imageOn Saturday at the Iowa Tea Party Bus Tour stop in Indianola, former Speaker of the House Newt Gingrich joined us at the local Pizza Ranch.  This was his first trip to Iowa since his campaign’s meltdown.  He spoke on issues that I’ve heard him address before (you can watch his speech at the bottom of this post).  Two things really struck me with his presence at this event, and they took place during the media availability in the Tea Party Bus.

His version of what transpired with the mass exodus really differs with what we heard from his defecting staff.  He said it was about differing opinions on vision and issues.  He didn’t name anything in particular.  Also Kathie Obradovich of The Des Moines Register asked him if he didn’t hire the right campaign staff as a candidate, how will he get it right when he’s president.  He said, As you can imagine, it was a very painful experience. And it taught me a lesson that surprises me a little bit but which I will apply to personnel as president. My vision of where we are going and the lessons I think I’ve learned from history, is really very different from most Republican consultants, and I really didn’t realize how profoundly different.”

His personnel said they were troubled by unwillingness to do campaign events and fundraise.

The second thing that stood out, in my mind, was the strong answer he gave Ryan Rhodes (chairman of the Iowa Tea Party) and I about federal involvement in education.

If I’m the nominee we’ll have a contract with America and we’ll have seven major bills.  One of the seven bills will be a 10th Amendment enforcement act, and that would return most of the power of the Department of Education back to the states, the local communities, and citizens.  I always remind people, it’s not taking power out of Washington to send it back to Des Moines.  The 10th Amendment states, “that the people thereof,” so it’s actually re-empowering citizens.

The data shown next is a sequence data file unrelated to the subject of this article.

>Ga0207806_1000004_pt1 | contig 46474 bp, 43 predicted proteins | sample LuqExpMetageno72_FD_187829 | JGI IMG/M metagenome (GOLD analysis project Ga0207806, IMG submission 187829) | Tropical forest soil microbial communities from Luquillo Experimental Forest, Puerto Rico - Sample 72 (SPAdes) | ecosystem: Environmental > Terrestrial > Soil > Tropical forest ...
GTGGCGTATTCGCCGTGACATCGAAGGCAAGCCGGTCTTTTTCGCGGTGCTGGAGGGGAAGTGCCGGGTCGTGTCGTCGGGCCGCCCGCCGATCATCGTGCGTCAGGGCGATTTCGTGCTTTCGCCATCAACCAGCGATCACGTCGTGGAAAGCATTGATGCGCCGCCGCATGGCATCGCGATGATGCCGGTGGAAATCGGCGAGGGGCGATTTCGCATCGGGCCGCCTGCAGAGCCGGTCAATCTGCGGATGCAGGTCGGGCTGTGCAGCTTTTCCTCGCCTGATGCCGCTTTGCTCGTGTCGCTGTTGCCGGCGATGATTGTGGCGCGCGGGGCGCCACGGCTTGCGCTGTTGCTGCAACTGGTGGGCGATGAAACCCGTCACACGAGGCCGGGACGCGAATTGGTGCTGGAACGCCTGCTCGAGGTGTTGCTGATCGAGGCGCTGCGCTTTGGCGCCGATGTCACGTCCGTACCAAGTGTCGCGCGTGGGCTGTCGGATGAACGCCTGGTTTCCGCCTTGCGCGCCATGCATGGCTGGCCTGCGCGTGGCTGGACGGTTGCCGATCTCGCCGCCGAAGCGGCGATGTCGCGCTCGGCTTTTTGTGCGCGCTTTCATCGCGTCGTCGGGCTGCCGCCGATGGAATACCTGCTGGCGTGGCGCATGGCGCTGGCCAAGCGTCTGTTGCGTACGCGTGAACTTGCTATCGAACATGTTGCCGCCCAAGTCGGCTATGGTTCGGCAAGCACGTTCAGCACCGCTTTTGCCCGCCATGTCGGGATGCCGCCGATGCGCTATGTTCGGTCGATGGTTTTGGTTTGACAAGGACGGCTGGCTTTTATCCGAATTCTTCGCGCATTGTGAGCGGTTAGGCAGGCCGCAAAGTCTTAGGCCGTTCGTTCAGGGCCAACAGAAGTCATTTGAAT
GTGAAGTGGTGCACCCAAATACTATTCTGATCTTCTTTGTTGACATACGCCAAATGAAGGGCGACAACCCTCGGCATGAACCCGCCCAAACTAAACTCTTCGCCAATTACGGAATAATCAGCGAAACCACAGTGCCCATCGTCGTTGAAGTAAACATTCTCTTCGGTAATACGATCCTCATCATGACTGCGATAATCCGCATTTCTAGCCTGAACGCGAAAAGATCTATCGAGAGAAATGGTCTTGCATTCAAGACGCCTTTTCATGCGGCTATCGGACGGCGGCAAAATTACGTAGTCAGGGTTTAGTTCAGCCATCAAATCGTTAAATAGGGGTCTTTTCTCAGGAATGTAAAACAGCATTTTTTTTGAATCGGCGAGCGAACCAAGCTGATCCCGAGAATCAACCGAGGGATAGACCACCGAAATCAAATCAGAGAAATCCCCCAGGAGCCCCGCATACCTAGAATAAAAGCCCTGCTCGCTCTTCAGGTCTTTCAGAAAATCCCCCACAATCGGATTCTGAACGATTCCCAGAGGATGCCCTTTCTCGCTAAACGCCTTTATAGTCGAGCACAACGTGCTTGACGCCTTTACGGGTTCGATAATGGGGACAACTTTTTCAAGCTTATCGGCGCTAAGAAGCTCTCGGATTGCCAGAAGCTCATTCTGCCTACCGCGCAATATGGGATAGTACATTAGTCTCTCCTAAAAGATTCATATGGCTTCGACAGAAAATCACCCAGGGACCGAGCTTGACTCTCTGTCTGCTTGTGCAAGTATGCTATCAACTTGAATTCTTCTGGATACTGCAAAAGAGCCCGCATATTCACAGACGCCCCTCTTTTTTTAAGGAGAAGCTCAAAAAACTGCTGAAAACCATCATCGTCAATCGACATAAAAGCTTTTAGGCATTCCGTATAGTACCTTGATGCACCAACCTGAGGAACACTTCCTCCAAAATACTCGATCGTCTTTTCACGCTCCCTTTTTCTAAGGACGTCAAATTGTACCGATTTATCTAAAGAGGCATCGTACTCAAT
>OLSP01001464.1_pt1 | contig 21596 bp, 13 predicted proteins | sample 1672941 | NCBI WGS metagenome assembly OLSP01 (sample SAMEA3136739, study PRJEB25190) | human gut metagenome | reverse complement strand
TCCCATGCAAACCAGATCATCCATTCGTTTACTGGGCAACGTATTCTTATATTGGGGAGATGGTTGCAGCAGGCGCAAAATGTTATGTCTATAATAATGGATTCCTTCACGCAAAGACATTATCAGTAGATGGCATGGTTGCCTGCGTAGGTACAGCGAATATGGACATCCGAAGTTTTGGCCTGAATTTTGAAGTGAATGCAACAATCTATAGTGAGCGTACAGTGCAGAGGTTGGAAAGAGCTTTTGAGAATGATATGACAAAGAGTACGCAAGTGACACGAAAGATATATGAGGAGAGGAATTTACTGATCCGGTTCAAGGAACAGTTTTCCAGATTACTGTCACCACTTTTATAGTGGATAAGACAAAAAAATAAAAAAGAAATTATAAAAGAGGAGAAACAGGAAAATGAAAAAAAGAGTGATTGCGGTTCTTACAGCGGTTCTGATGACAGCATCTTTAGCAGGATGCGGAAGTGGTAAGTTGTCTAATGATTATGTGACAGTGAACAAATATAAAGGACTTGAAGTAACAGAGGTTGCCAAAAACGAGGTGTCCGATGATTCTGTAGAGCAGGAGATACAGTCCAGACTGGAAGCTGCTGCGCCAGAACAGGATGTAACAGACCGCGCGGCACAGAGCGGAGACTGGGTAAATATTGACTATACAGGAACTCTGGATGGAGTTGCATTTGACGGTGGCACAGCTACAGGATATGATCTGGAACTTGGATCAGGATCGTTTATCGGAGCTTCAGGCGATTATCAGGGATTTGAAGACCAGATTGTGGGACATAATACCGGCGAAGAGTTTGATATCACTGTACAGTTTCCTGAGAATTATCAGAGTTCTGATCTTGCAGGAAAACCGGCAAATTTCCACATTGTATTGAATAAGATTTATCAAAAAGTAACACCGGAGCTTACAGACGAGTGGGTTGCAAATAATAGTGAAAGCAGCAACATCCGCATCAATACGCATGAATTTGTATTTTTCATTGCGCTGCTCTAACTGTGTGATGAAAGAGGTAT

I would personally like to see the Department of Education shrink to a research and reporting overview agency and that its design is to help find new and innovative approaches to then be adopted voluntarily at the local level.  I think virtually all of the regulations should disappear.  I think that the student loans should be reprivatized.  They don’t need any socialist run student run programming and I think that ultimately we need to look at a Pell grant for K-12 so that parents have the ability; I’d encourage every state to consider adopting a Pell Grant approach where every parent can choose the school best for their child and the money would follow the child, not the bureaucracy.

I followed up asking his thoughts on the national common core standards.  He said:

I’m not only deeply opposed to a national core curriculum, I really question the concept of core curriculum at the state level.  I recently was approached by a special ed teacher who said after 35 years of experience she reached the conclusion that the model of the individual education plan, which is now the baseline for special education, should actually apply to all students – that students learn at a different rate, they have a different set of interests.